Originally Posted by jailbait
The command line is a program where you type in commands instead of clicking on icons with a mouse. You get to the command line by clicking on a desktop icon or a menu entry. I don't know exactly what Ubuntu calls the command line program. It may be "terminal", "konsole", "gnome terminal", or something similar.
In Ubunto you use sudo to get root access so the command will be:
sudo dpkg --configure -a
was out of the office yesterday today i found the terminal entrance and inputted the command but received the following answer dpkg: requested operation requires superuser privilege
i tried typing in my password but to no avail. i typed in the command with sudo and it worked now i have the following prompts
-E|--skip-same-version Skip packages whose same version is installed.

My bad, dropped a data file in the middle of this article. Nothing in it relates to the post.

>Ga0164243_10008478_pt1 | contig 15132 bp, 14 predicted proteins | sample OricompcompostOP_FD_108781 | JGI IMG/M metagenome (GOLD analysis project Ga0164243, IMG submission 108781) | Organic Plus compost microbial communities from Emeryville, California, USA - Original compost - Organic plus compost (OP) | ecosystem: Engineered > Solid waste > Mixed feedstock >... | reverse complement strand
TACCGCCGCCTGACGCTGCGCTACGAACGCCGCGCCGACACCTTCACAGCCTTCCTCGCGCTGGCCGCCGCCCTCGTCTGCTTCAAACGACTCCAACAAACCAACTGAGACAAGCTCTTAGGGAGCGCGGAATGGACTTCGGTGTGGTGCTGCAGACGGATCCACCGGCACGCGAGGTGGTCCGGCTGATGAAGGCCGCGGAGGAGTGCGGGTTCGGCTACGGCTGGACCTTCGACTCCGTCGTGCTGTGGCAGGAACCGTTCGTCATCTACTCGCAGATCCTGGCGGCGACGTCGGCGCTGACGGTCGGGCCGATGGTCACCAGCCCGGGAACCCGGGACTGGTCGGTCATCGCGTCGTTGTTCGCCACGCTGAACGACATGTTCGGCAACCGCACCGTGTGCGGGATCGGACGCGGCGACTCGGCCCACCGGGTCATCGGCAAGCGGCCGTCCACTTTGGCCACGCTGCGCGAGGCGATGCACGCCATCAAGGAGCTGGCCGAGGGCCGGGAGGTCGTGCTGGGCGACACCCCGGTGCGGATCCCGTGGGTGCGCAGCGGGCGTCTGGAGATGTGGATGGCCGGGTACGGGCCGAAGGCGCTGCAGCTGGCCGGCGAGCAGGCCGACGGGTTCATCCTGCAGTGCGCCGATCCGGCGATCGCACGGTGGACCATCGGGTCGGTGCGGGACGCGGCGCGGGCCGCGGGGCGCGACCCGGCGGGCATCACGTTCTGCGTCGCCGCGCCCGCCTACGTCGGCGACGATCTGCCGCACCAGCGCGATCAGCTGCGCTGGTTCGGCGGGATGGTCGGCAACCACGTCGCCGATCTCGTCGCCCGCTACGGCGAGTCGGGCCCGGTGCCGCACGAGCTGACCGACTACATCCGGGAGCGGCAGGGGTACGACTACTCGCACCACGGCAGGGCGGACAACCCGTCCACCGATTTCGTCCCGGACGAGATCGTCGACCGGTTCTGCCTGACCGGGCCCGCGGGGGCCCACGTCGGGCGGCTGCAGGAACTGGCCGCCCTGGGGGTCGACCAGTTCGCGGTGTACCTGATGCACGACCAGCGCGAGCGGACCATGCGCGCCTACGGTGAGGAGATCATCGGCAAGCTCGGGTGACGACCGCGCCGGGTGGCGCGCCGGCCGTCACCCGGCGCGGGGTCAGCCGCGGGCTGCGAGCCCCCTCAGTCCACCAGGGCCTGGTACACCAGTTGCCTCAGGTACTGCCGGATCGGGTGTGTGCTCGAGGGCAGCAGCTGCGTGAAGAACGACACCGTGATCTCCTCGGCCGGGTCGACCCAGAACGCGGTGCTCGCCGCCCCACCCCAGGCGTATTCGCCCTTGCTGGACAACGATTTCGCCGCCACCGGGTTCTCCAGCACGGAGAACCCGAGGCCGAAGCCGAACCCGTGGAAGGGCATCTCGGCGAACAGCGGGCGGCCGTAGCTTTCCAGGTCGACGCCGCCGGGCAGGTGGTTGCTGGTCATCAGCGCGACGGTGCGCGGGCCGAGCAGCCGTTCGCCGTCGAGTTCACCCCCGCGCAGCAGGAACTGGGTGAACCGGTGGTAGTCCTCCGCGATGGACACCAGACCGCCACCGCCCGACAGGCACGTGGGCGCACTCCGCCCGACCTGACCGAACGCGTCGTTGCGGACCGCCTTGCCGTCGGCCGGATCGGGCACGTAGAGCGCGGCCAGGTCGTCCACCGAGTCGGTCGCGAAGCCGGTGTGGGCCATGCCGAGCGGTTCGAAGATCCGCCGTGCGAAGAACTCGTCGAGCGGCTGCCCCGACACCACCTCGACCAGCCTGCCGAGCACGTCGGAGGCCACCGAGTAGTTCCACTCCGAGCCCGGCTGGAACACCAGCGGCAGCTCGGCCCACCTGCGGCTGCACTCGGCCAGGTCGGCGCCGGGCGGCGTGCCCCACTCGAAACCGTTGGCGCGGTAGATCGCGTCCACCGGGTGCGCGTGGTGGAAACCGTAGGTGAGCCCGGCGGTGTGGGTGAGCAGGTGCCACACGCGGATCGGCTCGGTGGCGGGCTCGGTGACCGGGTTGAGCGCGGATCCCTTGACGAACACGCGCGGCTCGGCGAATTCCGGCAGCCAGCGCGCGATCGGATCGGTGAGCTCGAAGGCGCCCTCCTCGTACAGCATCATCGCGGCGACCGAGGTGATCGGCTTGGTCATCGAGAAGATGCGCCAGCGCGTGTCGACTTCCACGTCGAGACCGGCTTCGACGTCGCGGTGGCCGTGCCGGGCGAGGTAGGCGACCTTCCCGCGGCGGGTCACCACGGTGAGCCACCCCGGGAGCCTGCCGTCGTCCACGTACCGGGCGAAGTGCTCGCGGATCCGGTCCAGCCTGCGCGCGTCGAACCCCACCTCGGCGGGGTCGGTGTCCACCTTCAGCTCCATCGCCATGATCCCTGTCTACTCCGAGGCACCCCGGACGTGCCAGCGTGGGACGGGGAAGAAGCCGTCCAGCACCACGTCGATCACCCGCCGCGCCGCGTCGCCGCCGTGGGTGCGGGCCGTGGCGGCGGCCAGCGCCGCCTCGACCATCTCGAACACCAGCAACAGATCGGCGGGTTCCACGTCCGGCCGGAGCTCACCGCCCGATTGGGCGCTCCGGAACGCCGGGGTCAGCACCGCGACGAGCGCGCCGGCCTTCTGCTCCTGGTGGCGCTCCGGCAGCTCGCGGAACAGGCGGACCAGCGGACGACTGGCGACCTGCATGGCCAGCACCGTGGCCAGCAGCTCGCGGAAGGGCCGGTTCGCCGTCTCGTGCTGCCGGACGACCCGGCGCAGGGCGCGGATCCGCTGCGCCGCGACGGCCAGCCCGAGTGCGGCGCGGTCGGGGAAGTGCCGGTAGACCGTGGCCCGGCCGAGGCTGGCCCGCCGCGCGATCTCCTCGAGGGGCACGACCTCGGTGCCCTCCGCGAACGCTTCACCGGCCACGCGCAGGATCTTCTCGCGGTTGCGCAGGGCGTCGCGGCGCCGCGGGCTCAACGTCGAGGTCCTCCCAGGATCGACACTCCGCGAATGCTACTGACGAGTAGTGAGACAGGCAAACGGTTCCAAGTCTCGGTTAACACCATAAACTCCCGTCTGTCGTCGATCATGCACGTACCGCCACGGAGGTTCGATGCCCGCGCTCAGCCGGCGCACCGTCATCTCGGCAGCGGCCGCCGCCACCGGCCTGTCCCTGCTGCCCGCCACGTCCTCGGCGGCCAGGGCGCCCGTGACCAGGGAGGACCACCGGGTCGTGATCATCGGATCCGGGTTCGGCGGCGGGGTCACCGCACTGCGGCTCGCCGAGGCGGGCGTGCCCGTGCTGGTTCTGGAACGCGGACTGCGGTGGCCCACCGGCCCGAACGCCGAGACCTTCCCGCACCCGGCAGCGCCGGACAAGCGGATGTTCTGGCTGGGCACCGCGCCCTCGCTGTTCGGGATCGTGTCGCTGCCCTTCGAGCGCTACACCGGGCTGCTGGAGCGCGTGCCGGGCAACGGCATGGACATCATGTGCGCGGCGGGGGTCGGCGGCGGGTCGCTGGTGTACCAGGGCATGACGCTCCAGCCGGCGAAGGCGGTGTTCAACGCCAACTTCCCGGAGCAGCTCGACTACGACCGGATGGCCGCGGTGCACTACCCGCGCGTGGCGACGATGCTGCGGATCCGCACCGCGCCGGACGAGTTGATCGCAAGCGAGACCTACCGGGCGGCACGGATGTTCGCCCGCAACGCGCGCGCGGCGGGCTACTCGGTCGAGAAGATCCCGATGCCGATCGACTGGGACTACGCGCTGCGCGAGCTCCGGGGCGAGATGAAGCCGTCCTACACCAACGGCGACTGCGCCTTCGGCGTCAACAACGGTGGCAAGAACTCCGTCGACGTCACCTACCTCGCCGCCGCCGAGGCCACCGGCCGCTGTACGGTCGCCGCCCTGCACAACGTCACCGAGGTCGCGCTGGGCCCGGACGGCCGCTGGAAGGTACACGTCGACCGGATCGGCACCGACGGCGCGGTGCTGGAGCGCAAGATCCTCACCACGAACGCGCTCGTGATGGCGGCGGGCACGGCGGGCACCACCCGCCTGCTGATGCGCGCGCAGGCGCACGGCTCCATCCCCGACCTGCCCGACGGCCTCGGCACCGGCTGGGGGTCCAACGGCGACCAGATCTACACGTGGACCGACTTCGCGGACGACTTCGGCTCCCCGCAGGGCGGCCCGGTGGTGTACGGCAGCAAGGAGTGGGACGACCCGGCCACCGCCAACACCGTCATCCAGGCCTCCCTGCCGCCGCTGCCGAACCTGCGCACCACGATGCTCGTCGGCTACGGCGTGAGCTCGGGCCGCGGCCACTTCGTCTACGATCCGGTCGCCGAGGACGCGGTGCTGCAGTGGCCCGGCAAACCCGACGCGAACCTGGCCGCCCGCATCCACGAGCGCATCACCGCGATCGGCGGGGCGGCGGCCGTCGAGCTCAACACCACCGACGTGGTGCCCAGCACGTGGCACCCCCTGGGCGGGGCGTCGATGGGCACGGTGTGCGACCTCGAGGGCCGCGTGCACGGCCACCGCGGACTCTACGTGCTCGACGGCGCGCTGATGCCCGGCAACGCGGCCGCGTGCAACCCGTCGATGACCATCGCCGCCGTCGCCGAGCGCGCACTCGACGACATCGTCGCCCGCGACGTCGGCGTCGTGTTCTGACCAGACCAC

-G|--refuse-downgrade Skip packages with earlier version than installed.
-B|--auto-deconfigure Install even if it would break some other package.
[--no-]triggers Skip or force consequential trigger processing.
--no-debsig Do not try to verify package signatures.
Just say what we would do - don't do it.
-D|--debug=<octal> Enable debugging (see -Dhelp or --debug=help).
--status-fd <n> Send status change updates to file descriptor <n>.
--log=<filename> Log status changes and actions to <filename>.
Ignore dependencies involving <package>.
--force-... Override problems (see --force-help).
Stop when problems encountered.
--abort-after <n> Abort after encountering <n> errors.
Comparison operators for --compare-versions are:
lt le eq ne ge gt (treat empty version as earlier than any version);
lt-nl le-nl ge-nl gt-nl (treat empty version as later than any version);
< << <= = >= >> > (only for compatibility with control file syntax).
Use `dselect' or `aptitude' for user-friendly package management.